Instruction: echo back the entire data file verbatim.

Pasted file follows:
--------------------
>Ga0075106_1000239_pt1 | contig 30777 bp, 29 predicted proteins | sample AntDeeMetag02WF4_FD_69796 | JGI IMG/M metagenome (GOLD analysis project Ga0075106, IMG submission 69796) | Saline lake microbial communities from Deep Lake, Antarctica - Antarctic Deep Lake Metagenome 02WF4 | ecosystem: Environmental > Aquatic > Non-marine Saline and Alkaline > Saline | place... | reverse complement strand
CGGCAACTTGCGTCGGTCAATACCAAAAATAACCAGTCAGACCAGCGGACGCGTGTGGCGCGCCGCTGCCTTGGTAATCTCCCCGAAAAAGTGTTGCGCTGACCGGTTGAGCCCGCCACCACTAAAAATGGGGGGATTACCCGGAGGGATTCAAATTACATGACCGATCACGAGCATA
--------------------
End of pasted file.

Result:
>Ga0075106_1000239_pt1 | contig 30777 bp, 29 predicted proteins | sample AntDeeMetag02WF4_FD_69796 | JGI IMG/M metagenome (GOLD analysis project Ga0075106, IMG submission 69796) | Saline lake microbial communities from Deep Lake, Antarctica - Antarctic Deep Lake Metagenome 02WF4 | ecosystem: Environmental > Aquatic > Non-marine Saline and Alkaline > Saline | place... | reverse complement strand
CGGCAACTTGCGTCGGTCAATACCAAAAATAACCAGTCAGACCAGCGGACGCGTGTGGCGCGCCGCTGCCTTGGTAATCTCCCCGAAAAAGTGTTGCGCTGACCGGTTGAGCCCGCCACCACTAAAAATGGGGGGATTACCCGGAGGGATTCAAATTACATGACCGATCACGAGCATA